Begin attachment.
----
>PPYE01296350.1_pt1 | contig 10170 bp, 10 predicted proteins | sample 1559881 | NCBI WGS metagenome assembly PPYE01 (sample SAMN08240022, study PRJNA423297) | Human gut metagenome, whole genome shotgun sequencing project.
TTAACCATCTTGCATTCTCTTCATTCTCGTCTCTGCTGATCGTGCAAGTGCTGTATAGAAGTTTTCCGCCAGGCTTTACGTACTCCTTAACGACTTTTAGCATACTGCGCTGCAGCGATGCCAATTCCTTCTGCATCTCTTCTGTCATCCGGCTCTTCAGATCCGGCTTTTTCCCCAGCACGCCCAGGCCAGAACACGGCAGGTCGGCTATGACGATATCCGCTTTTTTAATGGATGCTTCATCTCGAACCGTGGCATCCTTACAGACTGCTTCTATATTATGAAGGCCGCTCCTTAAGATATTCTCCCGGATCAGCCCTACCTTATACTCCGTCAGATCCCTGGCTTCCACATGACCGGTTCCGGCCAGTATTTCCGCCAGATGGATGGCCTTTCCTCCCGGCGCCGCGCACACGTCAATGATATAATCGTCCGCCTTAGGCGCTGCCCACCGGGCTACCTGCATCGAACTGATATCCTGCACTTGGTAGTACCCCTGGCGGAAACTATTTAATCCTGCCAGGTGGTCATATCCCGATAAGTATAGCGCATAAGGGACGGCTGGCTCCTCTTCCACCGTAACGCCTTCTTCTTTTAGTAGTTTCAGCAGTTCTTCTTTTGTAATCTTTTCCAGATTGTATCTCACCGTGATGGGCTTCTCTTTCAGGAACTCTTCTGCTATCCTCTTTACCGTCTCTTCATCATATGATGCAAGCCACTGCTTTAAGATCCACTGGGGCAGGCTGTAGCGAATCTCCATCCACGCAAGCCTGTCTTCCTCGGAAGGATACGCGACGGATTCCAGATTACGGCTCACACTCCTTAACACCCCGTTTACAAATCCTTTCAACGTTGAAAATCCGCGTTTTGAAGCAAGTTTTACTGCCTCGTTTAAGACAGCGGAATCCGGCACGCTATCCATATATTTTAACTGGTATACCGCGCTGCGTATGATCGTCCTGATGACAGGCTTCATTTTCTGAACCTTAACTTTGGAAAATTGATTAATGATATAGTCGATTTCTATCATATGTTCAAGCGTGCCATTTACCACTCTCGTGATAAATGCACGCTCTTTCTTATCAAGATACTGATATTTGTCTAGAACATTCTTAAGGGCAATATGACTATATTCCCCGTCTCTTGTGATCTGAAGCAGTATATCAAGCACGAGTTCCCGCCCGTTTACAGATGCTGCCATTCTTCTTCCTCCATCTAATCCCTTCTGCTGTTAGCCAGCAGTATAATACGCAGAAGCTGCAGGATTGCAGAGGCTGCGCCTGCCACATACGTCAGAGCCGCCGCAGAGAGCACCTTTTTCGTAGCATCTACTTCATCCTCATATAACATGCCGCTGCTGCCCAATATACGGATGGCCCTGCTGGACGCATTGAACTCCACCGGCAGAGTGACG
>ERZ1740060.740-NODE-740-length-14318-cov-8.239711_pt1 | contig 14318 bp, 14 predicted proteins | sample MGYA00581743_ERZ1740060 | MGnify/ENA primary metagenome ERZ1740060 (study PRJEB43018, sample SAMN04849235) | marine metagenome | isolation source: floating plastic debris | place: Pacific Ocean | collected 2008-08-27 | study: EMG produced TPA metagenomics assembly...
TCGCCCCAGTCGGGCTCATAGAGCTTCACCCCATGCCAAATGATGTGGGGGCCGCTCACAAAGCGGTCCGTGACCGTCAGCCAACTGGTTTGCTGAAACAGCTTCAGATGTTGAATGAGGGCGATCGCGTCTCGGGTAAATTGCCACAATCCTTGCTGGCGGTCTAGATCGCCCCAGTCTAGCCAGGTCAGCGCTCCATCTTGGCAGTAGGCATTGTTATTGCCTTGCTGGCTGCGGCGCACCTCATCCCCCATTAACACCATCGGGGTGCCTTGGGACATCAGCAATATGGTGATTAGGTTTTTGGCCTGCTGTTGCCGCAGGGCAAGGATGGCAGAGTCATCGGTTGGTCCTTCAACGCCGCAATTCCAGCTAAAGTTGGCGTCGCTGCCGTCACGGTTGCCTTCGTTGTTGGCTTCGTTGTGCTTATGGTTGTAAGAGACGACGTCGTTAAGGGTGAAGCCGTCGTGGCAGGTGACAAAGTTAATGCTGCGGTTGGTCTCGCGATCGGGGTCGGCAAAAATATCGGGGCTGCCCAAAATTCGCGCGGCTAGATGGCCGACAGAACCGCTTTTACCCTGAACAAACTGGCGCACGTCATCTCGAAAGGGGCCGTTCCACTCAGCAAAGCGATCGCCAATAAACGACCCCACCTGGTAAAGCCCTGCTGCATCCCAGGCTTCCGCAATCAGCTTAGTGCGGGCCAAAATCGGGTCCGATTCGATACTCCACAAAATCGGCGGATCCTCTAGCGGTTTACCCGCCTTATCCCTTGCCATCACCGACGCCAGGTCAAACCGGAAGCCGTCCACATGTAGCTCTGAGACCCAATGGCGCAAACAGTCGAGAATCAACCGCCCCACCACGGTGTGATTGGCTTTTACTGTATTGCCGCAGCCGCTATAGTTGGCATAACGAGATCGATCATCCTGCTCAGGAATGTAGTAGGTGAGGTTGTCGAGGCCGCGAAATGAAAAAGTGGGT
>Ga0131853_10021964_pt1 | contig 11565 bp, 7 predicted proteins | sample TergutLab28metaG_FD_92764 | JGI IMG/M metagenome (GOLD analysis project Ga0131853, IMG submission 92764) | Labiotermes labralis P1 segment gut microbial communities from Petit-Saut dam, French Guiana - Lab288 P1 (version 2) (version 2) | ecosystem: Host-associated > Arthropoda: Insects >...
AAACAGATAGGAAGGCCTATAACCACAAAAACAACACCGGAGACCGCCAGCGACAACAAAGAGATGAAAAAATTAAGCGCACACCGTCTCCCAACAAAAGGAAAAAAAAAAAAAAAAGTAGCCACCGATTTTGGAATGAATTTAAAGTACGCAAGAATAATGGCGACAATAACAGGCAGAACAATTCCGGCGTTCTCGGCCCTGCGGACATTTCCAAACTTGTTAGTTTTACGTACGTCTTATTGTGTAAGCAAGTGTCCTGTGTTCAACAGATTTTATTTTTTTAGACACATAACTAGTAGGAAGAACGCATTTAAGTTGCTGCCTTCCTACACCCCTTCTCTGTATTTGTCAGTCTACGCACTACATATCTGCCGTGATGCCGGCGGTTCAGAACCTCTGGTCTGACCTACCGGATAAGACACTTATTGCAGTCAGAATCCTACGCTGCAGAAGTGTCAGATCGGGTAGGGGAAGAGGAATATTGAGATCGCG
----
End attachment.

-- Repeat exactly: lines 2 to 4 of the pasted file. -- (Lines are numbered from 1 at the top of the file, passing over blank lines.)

TTAACCATCTTGCATTCTCTTCATTCTCGTCTCTGCTGATCGTGCAAGTGCTGTATAGAAGTTTTCCGCCAGGCTTTACGTACTCCTTAACGACTTTTAGCATACTGCGCTGCAGCGATGCCAATTCCTTCTGCATCTCTTCTGTCATCCGGCTCTTCAGATCCGGCTTTTTCCCCAGCACGCCCAGGCCAGAACACGGCAGGTCGGCTATGACGATATCCGCTTTTTTAATGGATGCTTCATCTCGAACCGTGGCATCCTTACAGACTGCTTCTATATTATGAAGGCCGCTCCTTAAGATATTCTCCCGGATCAGCCCTACCTTATACTCCGTCAGATCCCTGGCTTCCACATGACCGGTTCCGGCCAGTATTTCCGCCAGATGGATGGCCTTTCCTCCCGGCGCCGCGCACACGTCAATGATATAATCGTCCGCCTTAGGCGCTGCCCACCGGGCTACCTGCATCGAACTGATATCCTGCACTTGGTAGTACCCCTGGCGGAAACTATTTAATCCTGCCAGGTGGTCATATCCCGATAAGTATAGCGCATAAGGGACGGCTGGCTCCTCTTCCACCGTAACGCCTTCTTCTTTTAGTAGTTTCAGCAGTTCTTCTTTTGTAATCTTTTCCAGATTGTATCTCACCGTGATGGGCTTCTCTTTCAGGAACTCTTCTGCTATCCTCTTTACCGTCTCTTCATCATATGATGCAAGCCACTGCTTTAAGATCCACTGGGGCAGGCTGTAGCGAATCTCCATCCACGCAAGCCTGTCTTCCTCGGAAGGATACGCGACGGATTCCAGATTACGGCTCACACTCCTTAACACCCCGTTTACAAATCCTTTCAACGTTGAAAATCCGCGTTTTGAAGCAAGTTTTACTGCCTCGTTTAAGACAGCGGAATCCGGCACGCTATCCATATATTTTAACTGGTATACCGCGCTGCGTATGATCGTCCTGATGACAGGCTTCATTTTCTGAACCTTAACTTTGGAAAATTGATTAATGATATAGTCGATTTCTATCATATGTTCAAGCGTGCCATTTACCACTCTCGTGATAAATGCACGCTCTTTCTTATCAAGATACTGATATTTGTCTAGAACATTCTTAAGGGCAATATGACTATATTCCCCGTCTCTTGTGATCTGAAGCAGTATATCAAGCACGAGTTCCCGCCCGTTTACAGATGCTGCCATTCTTCTTCCTCCATCTAATCCCTTCTGCTGTTAGCCAGCAGTATAATACGCAGAAGCTGCAGGATTGCAGAGGCTGCGCCTGCCACATACGTCAGAGCCGCCGCAGAGAGCACCTTTTTCGTAGCATCTACTTCATCCTCATATAACATGCCGCTGCTGCCCAATATACGGATGGCCCTGCTGGACGCATTGAACTCCACCGGCAGAGTGACG
>ERZ1740060.740-NODE-740-length-14318-cov-8.239711_pt1 | contig 14318 bp, 14 predicted proteins | sample MGYA00581743_ERZ1740060 | MGnify/ENA primary metagenome ERZ1740060 (study PRJEB43018, sample SAMN04849235) | marine metagenome | isolation source: floating plastic debris | place: Pacific Ocean | collected 2008-08-27 | study: EMG produced TPA metagenomics assembly...
TCGCCCCAGTCGGGCTCATAGAGCTTCACCCCATGCCAAATGATGTGGGGGCCGCTCACAAAGCGGTCCGTGACCGTCAGCCAACTGGTTTGCTGAAACAGCTTCAGATGTTGAATGAGGGCGATCGCGTCTCGGGTAAATTGCCACAATCCTTGCTGGCGGTCTAGATCGCCCCAGTCTAGCCAGGTCAGCGCTCCATCTTGGCAGTAGGCATTGTTATTGCCTTGCTGGCTGCGGCGCACCTCATCCCCCATTAACACCATCGGGGTGCCTTGGGACATCAGCAATATGGTGATTAGGTTTTTGGCCTGCTGTTGCCGCAGGGCAAGGATGGCAGAGTCATCGGTTGGTCCTTCAACGCCGCAATTCCAGCTAAAGTTGGCGTCGCTGCCGTCACGGTTGCCTTCGTTGTTGGCTTCGTTGTGCTTATGGTTGTAAGAGACGACGTCGTTAAGGGTGAAGCCGTCGTGGCAGGTGACAAAGTTAATGCTGCGGTTGGTCTCGCGATCGGGGTCGGCAAAAATATCGGGGCTGCCCAAAATTCGCGCGGCTAGATGGCCGACAGAACCGCTTTTACCCTGAACAAACTGGCGCACGTCATCTCGAAAGGGGCCGTTCCACTCAGCAAAGCGATCGCCAATAAACGACCCCACCTGGTAAAGCCCTGCTGCATCCCAGGCTTCCGCAATCAGCTTAGTGCGGGCCAAAATCGGGTCCGATTCGATACTCCACAAAATCGGCGGATCCTCTAGCGGTTTACCCGCCTTATCCCTTGCCATCACCGACGCCAGGTCAAACCGGAAGCCGTCCACATGTAGCTCTGAGACCCAATGGCGCAAACAGTCGAGAATCAACCGCCCCACCACGGTGTGATTGGCTTTTACTGTATTGCCGCAGCCGCTATAGTTGGCATAACGAGATCGATCATCCTGCTCAGGAATGTAGTAGGTGAGGTTGTCGAGGCCGCGAAATGAAAAAGTGGGT